Robertson's Word Pictures of the New TestamentRevelation 19:13
- Arrayed (peribeblhmenov).
- Perfect passive participle of periballw, to clothe, often in this book.
- In a garment (imation).
- Accusative case after the passive participle peribeblhmenov.
- Sprinkled (rerantismenon).
- Perfect passive participle of rantizw, in the predicate accusative case agreeing with imation. A Q here read bebammenon (perfect passive participle of baptw, to dip). Probably rerantismenon (sprinkled) is correct, because the picture comes from Isaiah 63:3, where Aquila and Symmachus use rantizw. The use of bebammenon (dipped) is a bolder figure and Charles considers it correct. In either case it is the blood of Christ's enemies with which his raiment (imation, perhaps a xlamuv Matthew 27:28,31) is sprinkled or dipped as the case may be, not his own blood on Calvary ( 1:5; 5:9; 7:14; 12:11), but proleptically and prophetically the blood of Christ's enemies. Haimati can be either locative case with bebammenon (dipped in blood) or instrumental with rerantismenon (sprinkled with blood).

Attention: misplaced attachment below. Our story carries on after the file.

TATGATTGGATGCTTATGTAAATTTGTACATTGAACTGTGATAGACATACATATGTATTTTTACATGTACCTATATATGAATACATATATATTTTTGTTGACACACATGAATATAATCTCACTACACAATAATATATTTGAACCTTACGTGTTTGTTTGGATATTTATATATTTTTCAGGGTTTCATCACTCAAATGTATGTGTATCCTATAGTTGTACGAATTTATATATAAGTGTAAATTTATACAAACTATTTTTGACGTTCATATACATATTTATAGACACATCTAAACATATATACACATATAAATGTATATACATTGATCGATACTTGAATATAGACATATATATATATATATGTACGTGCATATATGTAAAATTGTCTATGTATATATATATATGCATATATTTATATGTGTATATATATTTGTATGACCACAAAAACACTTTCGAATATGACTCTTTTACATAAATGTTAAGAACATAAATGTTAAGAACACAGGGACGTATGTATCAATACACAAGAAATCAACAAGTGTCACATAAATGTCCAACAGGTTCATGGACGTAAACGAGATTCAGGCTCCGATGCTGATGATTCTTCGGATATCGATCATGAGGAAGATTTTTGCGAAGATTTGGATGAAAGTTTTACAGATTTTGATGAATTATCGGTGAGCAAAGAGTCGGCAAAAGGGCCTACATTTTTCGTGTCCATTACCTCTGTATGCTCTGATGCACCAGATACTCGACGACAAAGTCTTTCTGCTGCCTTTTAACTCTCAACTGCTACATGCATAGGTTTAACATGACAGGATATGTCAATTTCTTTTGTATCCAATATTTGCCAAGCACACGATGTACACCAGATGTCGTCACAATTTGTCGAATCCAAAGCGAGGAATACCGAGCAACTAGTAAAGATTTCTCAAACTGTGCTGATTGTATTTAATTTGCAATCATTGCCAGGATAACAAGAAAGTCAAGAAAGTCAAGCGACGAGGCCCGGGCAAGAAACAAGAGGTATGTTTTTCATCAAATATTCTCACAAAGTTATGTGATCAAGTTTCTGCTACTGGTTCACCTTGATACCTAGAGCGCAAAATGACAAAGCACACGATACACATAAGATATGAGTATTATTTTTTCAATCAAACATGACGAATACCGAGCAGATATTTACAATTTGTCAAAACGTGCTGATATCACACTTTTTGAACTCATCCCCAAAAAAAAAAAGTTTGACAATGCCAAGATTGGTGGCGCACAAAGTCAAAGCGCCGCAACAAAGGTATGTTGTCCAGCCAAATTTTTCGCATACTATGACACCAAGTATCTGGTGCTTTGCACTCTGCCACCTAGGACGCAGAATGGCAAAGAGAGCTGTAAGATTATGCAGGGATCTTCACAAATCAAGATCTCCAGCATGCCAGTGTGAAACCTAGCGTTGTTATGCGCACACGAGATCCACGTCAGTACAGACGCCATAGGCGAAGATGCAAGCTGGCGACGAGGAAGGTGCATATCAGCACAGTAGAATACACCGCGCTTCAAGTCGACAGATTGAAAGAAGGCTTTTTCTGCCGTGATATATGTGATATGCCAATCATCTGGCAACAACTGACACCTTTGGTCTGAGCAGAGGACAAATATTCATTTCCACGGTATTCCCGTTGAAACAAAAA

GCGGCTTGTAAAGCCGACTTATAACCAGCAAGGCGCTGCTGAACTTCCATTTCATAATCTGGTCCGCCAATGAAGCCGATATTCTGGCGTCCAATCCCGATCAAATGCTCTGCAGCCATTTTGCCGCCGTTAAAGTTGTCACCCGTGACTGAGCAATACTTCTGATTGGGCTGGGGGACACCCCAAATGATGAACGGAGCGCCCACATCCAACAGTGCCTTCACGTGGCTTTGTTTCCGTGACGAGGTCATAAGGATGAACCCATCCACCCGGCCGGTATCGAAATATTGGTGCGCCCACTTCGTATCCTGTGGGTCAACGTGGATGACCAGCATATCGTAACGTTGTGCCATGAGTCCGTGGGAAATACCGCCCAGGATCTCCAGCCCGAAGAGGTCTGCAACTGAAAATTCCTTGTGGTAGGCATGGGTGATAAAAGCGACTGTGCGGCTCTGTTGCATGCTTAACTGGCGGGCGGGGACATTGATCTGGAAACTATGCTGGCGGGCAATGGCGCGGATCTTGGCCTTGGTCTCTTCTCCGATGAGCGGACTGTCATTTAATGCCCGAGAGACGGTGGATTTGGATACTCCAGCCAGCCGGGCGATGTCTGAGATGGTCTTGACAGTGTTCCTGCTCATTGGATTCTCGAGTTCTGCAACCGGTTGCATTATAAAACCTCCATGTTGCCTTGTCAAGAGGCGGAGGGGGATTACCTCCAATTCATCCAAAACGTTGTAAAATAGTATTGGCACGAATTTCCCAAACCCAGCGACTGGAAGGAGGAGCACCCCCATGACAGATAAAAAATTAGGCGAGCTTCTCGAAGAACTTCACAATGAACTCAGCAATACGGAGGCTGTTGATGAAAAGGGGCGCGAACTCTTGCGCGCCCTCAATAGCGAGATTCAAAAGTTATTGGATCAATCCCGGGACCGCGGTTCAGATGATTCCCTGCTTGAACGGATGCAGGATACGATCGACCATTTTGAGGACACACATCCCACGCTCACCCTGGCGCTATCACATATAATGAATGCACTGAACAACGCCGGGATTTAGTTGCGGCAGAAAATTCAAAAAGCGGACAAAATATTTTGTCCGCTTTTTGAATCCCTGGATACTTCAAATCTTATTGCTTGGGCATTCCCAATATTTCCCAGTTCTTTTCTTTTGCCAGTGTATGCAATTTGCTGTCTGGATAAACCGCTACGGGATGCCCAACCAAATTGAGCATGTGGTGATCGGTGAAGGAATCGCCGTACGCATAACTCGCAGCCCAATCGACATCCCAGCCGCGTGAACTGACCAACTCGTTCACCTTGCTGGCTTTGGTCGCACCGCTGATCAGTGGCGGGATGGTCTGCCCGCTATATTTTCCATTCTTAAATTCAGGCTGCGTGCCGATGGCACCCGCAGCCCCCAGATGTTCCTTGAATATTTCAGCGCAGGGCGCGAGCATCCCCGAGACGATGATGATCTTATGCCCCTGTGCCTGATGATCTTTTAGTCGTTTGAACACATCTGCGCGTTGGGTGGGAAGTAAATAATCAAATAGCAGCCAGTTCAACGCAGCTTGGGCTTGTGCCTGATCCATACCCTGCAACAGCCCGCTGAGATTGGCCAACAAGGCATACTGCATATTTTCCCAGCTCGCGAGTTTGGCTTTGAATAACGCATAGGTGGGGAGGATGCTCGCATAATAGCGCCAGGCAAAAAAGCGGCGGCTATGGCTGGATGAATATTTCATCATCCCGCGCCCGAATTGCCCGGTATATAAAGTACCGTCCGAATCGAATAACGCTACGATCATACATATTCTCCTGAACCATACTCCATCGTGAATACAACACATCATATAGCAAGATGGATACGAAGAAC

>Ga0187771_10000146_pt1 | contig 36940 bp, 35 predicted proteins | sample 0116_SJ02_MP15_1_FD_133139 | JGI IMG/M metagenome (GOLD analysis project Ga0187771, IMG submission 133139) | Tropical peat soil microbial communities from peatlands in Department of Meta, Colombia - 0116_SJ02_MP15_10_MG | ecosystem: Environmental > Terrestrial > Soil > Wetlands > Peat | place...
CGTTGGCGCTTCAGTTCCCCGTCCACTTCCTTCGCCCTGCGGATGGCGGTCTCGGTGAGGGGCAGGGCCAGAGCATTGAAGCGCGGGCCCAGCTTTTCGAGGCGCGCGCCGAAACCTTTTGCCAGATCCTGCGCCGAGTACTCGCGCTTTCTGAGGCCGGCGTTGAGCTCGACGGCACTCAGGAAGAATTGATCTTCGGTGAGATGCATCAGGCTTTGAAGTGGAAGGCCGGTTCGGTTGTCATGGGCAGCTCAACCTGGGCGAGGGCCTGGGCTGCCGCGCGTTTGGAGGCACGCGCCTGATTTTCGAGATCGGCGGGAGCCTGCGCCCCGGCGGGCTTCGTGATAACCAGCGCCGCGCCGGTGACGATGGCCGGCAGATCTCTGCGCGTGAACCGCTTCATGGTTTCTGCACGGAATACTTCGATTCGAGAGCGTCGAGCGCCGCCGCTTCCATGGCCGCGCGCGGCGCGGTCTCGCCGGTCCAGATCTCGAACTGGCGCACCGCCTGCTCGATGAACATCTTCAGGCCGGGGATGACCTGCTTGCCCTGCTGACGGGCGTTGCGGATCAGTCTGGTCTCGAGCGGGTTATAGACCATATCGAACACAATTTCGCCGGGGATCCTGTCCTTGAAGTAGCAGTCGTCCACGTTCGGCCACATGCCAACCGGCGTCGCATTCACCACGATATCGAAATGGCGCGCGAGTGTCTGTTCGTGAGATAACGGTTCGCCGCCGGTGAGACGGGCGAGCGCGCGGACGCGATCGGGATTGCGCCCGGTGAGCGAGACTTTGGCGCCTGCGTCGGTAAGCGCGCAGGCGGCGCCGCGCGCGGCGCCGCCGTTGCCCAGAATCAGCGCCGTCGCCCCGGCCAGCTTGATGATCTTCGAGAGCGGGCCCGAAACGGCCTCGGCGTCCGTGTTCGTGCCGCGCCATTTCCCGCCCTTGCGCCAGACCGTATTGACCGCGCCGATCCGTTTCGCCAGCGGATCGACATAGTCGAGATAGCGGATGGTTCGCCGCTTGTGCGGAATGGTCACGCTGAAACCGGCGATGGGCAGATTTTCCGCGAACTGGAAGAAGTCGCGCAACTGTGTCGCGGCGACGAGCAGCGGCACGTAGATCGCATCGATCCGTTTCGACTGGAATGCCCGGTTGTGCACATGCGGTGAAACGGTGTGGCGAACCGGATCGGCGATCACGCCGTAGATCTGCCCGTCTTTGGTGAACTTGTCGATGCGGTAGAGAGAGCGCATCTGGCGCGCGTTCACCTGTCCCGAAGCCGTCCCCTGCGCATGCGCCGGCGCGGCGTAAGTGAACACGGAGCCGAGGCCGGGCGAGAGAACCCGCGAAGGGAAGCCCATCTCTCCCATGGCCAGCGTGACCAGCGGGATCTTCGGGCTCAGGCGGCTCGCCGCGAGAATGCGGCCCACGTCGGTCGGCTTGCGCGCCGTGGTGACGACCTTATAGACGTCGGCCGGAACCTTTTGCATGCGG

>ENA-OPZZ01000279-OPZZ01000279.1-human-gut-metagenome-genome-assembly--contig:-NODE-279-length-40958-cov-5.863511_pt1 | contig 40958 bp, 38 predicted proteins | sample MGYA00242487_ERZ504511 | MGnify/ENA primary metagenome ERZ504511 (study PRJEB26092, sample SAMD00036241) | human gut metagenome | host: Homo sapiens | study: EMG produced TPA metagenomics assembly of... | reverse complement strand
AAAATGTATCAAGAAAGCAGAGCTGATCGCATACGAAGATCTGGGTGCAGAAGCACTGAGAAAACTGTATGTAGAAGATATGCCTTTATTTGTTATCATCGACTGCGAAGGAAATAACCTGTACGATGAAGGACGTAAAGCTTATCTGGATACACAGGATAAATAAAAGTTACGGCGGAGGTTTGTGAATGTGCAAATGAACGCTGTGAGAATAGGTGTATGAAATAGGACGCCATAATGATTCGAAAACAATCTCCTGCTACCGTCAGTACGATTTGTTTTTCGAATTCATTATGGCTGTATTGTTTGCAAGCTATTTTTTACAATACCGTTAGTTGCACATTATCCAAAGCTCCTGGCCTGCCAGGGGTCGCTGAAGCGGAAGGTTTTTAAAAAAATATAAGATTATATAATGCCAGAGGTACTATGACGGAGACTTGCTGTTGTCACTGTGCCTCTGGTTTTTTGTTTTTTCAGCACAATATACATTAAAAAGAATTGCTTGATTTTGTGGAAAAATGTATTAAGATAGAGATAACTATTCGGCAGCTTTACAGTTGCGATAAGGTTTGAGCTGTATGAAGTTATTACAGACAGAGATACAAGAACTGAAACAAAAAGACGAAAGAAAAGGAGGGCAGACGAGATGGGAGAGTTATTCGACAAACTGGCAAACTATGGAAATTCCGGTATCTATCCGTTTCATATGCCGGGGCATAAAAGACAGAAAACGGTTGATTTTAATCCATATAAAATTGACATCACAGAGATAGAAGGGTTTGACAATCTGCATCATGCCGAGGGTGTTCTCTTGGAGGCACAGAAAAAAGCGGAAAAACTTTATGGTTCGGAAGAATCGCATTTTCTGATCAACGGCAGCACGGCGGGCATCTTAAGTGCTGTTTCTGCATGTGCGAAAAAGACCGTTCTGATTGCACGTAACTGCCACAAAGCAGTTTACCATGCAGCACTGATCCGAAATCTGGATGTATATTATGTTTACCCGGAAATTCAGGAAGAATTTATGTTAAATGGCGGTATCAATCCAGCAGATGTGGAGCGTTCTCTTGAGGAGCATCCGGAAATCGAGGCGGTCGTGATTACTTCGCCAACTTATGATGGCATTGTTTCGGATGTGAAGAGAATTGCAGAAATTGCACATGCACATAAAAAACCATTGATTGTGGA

- The Word of God (o Logov tou teou).
- Some scholars hold this addition inconsistent with verse 12, but it may be merely the explanation of the secret name or still another name besides that known only to himself. The personal use of the Logos applied to Christ occurs only in the Johannine writings unless that is the idea in Hebrews 4:12. In John 1:1,14 it is merely o Logov (the Word), in 1 John 1:1 o Logov thv zwhv (the Word of Life), while here it is o Logov tou teou (the Word of God), one of the strongest arguments for identity of authorship. The idiom here is one common in Luke and Paul for the teaching of Christ (Luke 5:1; 8:11, etc.; 1 Corinthians 14:36; 2 Corinthians 2:17, etc.). Jesus is himself the final and perfect revelation of God to men (Hebrews 1:1).